I suspect that overeating calories out of the home is likely to be a massive contributing factor to obesity in the western world. Public health England recently admitted that they failed to collect this data correctly and so don’t actually know what we consume here with any certainty.

    I doubt that anything but tighter regulation on labelling in the out of home market and better till data collection will make this change very soon.
     
    Dolphin and ladycatlover like this.
  6. borko2100

    borko2100 Established Member (Voting Rights)

    Messages:
    31
    Likes Received:
    100
    The correlation between poor diet and poor health is mediated by the weight variable. Making a causal link between poor diet and poor health, might be obvious. However, there are many instances of people with poor diets who are healthy. A causal relation between high body fat levels and poor health on the other hand, is almost certain to exist. I've read many weight loss studies, comparing various diets. What was universally found: decreases in cholesterol, improved cardiovascular parameters, etc. regardless of the diet employed.

    Very often, studies will claim: 'A diet high in X will cause health problem Y.' While failing to mention that a diet high in X also promotes weight gain, and weight gain causes problem Y, so in essence Y was not directly caused by X, but by the weight gain. This faulty logic can very misleading and promote many fad diets.

    This is why it is very important that research controls for weight gain when making conclusions. In other words, it needs to be determined how much of the effect was directly due to the diet and how much was due to the weight gain or loss caused by the diet.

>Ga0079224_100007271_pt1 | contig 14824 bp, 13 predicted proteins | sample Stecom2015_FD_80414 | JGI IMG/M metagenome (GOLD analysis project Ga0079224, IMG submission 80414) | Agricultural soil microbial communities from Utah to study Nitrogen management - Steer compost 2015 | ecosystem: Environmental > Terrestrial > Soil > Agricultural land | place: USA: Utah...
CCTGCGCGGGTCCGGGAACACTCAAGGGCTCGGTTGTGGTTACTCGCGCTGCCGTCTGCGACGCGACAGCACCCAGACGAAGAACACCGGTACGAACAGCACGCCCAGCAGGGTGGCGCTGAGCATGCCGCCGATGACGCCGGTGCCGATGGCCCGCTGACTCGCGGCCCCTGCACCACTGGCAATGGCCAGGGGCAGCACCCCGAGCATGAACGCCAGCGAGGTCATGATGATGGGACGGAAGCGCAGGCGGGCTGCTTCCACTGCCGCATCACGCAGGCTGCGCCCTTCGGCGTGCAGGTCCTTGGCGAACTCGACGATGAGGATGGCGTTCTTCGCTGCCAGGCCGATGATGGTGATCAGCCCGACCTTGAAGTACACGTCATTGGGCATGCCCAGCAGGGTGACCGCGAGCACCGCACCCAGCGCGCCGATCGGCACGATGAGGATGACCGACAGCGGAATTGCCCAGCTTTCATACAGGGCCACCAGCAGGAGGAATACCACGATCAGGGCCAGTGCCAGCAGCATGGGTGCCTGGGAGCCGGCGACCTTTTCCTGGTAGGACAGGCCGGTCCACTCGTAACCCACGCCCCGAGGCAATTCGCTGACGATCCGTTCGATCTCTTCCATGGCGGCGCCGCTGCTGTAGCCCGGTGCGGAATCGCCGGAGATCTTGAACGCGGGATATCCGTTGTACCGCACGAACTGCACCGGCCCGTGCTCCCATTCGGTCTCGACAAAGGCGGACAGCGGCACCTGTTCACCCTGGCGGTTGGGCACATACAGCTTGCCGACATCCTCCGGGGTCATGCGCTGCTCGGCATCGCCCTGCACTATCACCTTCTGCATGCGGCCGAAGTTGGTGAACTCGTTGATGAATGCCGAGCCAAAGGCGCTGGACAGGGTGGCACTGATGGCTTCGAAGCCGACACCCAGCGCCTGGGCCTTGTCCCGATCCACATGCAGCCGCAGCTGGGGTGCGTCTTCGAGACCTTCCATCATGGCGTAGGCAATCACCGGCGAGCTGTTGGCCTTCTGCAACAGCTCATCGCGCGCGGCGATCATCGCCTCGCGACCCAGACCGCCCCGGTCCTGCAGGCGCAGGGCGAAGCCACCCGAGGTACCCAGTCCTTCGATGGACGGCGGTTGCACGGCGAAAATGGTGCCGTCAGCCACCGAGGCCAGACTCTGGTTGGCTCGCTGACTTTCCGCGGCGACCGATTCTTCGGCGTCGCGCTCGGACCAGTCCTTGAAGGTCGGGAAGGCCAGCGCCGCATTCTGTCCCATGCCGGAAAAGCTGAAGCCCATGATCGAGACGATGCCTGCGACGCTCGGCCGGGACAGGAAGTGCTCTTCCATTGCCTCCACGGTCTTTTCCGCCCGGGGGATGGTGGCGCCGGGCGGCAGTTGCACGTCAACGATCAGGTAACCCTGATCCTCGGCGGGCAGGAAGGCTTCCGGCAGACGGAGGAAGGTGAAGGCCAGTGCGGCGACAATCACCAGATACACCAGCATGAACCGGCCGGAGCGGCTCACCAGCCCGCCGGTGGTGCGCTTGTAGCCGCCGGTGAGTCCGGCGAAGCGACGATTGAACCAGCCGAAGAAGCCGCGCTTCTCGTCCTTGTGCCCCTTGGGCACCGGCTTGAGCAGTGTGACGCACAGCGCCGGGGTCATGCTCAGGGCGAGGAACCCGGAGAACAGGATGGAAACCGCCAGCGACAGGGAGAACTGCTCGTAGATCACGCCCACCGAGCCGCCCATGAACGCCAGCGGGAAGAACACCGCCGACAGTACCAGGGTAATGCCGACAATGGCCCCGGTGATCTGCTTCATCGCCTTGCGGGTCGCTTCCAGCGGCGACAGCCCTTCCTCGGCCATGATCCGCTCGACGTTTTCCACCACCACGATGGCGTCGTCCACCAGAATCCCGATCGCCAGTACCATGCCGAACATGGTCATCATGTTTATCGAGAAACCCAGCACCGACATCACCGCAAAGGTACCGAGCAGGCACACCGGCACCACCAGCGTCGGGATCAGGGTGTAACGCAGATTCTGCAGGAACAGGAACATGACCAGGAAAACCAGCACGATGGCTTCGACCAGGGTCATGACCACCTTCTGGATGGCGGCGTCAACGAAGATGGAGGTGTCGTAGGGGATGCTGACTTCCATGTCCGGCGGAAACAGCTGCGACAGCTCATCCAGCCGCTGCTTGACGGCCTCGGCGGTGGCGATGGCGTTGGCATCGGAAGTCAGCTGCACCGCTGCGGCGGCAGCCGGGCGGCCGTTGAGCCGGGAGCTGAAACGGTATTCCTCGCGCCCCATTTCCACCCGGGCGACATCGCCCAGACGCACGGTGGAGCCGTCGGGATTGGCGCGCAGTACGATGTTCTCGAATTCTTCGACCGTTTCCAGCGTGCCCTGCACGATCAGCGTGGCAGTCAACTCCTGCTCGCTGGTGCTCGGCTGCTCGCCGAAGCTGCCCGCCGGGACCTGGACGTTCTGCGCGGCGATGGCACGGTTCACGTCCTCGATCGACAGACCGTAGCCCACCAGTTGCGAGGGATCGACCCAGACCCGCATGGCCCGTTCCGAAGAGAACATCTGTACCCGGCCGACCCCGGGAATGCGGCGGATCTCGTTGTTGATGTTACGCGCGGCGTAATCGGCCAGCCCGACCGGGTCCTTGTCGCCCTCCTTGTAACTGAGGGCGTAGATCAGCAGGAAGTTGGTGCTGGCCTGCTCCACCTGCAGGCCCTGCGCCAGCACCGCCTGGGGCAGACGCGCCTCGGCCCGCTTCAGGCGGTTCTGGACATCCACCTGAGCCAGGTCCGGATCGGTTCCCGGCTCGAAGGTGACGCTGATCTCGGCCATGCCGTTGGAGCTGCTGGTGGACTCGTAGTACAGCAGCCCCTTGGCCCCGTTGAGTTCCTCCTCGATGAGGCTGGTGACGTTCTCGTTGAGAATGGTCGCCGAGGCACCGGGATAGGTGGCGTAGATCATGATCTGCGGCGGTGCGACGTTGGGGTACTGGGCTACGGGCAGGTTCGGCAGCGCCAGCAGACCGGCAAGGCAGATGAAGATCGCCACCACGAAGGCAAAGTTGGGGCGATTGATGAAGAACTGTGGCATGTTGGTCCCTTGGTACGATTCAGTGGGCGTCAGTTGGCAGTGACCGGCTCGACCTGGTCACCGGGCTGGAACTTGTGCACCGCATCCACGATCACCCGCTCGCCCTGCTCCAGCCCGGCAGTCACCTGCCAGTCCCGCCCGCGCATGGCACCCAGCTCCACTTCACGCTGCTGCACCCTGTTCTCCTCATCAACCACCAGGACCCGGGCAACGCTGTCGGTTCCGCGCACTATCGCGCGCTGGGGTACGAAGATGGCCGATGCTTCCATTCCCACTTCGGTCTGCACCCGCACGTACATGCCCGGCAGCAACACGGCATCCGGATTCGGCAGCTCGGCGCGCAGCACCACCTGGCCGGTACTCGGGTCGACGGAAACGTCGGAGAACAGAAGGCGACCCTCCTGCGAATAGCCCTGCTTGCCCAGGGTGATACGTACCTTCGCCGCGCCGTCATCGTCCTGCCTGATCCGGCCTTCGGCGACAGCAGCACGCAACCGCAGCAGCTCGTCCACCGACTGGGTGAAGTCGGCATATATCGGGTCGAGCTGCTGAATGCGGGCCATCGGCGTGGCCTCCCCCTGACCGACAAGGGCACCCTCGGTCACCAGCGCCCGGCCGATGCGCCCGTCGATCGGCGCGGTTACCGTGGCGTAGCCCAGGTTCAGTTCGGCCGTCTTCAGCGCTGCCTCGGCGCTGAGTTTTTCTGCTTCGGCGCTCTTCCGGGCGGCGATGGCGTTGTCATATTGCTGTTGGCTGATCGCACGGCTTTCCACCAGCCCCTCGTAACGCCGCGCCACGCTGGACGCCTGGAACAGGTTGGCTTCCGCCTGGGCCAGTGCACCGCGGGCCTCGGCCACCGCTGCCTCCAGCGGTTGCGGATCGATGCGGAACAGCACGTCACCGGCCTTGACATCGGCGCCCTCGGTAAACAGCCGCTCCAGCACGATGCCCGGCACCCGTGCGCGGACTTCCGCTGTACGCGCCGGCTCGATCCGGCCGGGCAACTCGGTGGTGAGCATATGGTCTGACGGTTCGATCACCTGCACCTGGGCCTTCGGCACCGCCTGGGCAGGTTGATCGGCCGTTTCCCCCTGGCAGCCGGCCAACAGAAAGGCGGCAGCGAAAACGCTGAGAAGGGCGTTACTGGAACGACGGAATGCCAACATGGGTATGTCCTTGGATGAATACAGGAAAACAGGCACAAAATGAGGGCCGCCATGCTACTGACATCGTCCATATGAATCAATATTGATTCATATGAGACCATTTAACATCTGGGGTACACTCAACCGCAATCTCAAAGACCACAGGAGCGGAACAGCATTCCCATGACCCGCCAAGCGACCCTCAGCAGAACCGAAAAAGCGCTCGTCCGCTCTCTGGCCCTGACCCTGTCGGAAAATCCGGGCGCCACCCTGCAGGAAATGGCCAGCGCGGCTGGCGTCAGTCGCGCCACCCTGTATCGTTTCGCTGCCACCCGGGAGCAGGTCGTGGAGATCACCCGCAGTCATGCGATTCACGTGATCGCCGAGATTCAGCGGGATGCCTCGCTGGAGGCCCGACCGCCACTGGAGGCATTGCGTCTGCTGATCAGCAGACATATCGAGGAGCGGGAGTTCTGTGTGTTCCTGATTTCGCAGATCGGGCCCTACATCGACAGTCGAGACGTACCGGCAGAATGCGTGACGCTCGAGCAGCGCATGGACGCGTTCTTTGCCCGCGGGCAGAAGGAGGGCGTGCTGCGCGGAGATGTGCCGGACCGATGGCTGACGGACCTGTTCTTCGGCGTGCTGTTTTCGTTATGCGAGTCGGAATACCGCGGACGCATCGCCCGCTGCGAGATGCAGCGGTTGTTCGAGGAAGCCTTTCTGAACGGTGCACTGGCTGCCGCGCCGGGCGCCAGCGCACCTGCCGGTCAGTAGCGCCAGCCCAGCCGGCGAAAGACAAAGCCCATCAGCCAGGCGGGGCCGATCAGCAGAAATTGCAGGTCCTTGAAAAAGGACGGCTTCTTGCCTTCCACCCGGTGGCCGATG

Finally, it needs to be emphasized how important it is to mantain a healthy weight. Hundreds of different chemical compounds and diets have been touted as lifespan extending. Despite this, none of them have been able to extend life span in animal studies to a significant degree. There is only one thing that has been consistently proven to extend life span and it is not a diet or a compund. What is it? Caloric restriction. Numerous animal studies have proven this: low calories increase lifespan, excessive calories reduce it. So in conclusion, what matters most is not what you eat, but how much you eat of it.
     
  7. Amw66

    Amw66 Senior Member (Voting Rights)

    Messages:
    2,448
    Likes Received:
    12,395
    Healthy weights may be a bit of a misnomer. The rise of the TOFI ( thin outside fat inside) whilst some overweight individuals are metabolically healthy suggests a complexity that does not lend itself to broad generalisations.
    The type of adipose tissue and its role in signalling seems to be a key issue.
     
    Sarah94 likes this.
  8. Sarah94

    Sarah94 Senior Member (Voting Rights)

    Messages:
    937
    Likes Received:
    2,503
    Location:
    UK
    What do you think of the "healthy at every size" movement?

    https://www.google.com/amp/s/www.huffpost.com/entry/can-you-be-healthy-at-eve_b_7905358/amp
     
    hellytheelephant likes this.
  9. borko2100

    borko2100 Established Member (Voting Rights)

    Messages:
    31
    Likes Received:
    100
    In my opinion that idea is totally wrong. There's just too much evidence to the contrary. It might be possible that some people are healthy despite being obese, but those would be the exceptions, not the rule. An analogy would be a person who smokes all their life and lives to be 90, yes it happens, but it's a terrible thing to do for the average person.
     
    hellytheelephant likes this.

Share This Page